Daily Archives: April 14, 2011

Attorney Donna Symmonds receives public apology from Barbados Free Press – sort of, but not really.

Updated April 18, 2011

Well folks, it looks like we can’t get a straight answer from Attorney Donna Symmonds or her client. Yup, Symmonds was in the mood to sue the heck out of poor old BFP until we started asking some very basic questions about whether her client had properly reported to the tax people.

Alright, we’ll put this article back into the list and that will be that.

Don’t know why it’s so difficult for some folks to just tell the truth straight up. It would be good if Bajans knew for certain whether the charges against the lawyer client were her carelessness or improper actions by government workers.

Updated April 15, 2011:

Bajans await a straight answer from Attorney Donna Symmonds or her client.

Weasel words from Attorney insider?

Attorney-at-law avoiding the truth?

Government tax authorities unfairly maligned by Attorney?

This story is gaining legs and certainly has the interest of our readers who want to know if the Attorney-at-Law “client” who is the subject of our story was unfairly charged by Barbados tax authorities or, as is looking ever more possible – was responsible for her own troubles.

At the center of the story is the question as to when “the client” who was charged with tax offenses (and who is an attorney at law herself) notified the Barbados tax authorities that she was no longer resident in Barbados.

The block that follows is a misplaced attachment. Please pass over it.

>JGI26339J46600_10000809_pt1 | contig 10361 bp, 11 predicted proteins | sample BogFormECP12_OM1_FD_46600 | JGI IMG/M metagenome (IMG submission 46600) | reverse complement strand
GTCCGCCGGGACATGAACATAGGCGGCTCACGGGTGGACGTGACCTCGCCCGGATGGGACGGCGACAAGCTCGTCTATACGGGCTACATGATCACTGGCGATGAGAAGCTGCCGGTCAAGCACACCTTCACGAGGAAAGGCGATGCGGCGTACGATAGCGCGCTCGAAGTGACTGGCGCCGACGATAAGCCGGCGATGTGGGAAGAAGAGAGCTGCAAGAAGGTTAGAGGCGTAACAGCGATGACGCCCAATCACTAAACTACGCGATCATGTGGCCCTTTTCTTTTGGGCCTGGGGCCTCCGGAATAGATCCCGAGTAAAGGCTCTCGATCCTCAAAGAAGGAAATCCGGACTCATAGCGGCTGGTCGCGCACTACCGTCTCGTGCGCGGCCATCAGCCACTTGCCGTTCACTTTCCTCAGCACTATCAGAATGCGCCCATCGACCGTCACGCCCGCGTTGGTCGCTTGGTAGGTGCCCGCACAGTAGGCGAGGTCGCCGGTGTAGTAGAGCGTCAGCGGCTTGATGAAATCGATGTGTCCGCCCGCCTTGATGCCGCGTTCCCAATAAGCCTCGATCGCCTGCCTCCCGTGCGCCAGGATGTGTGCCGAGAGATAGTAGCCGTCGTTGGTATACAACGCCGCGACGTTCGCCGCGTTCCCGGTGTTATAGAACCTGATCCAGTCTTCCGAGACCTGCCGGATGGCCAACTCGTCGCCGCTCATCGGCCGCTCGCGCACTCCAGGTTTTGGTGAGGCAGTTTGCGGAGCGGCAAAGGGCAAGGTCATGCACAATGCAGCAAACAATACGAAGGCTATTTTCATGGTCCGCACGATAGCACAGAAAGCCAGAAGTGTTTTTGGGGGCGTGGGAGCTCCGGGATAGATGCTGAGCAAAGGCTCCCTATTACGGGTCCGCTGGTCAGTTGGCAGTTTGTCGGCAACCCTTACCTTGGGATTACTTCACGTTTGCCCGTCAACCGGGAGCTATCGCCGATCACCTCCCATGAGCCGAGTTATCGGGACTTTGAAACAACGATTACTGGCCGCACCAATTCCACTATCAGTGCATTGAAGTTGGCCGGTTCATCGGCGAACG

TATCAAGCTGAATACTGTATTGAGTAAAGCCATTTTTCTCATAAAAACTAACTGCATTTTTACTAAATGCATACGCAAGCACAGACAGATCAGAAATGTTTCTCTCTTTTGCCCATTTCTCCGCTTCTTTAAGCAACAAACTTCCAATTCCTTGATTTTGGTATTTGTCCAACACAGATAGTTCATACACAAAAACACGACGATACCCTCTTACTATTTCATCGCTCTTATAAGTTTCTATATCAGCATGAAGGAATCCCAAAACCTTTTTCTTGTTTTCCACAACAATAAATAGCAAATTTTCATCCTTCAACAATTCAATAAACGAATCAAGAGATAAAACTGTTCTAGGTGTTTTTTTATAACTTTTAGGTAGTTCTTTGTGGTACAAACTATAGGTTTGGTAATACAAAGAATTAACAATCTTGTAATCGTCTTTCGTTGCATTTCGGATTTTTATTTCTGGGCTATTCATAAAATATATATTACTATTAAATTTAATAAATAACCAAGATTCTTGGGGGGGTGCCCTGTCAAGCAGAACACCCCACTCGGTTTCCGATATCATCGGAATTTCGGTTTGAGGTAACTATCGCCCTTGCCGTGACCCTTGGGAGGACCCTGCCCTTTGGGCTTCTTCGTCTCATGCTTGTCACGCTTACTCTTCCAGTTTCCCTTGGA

If she properly notified the tax authorities years ago in writing and the government fouled up, then Bajans deserve to know about this unreasonable harassment by government officials.

But if the attorney at law “client” only notified the tax authorities after she was charged, and after ignoring years of tax demand letters, that means that the tax charges were fairly laid and that the attorney-at-law is hardly an innocent victim.

We’ve been trying to discover the truth, but so far all we get is silence and anonymous weasel words left as comments by an obvious insider.

The longer that Attorney at Law Donna Symmonds remains silent on this issue while screaming loudly about charges being dropped, the more it looks like the Attorney At Law “client” was charged due to her own negligence.

As we originally wrote to Attorney Donna Symmonds:

“Folks would like to know whether the fault is the government’s or your client’s and it would only be ethical to let the public know. That’s only fair to the government workers.

I mean, if it’s not the government’s fault, you wouldn’t want the public thinking it was, would you?”

Bajans await a straight answer from Attorney Donna Symmonds or her client.

Our original article published April 14, 2011…

“Our apology appears a little later in this article.”

Attorney says Client’s Charges Dropped! The Nation failed to report that all charges were dropped.

Why did Barbados lawyer Donna Symmonds publish a public letter on the internet instead of sending a private email?

Donna Symmonds (courtesy BBC)

Dear Attorney Donna Symmonds,

We just noticed today that you posted a letter to BFP as a public comment on April 11, 2011 on our story New Barbados Tourism Authority Director charged with tax evasion? (Your public comment is repeated at the end of this article.) Continue reading


Filed under Barbados, Blogging, Crime & Law, Ethics, Freedom Of The Press

Reconnecting: Looking for Jack Smith (Wilson)

Privacy vs Helping Family: Where do we draw the line?

Every so often we receive requests to help locate long lost family members. Mostly they concern past generations and folks long gone to be with the Lord and that’s an easy decision. But sometimes the people could still be around and then what should we do?

Here’s the case of grandson seeking a grandfather he’s never met. Maybe the grandfather wants his privacy, maybe not. Maybe he’d love to hear from his grandson or maybe not. Maybe the grandfather is already passed.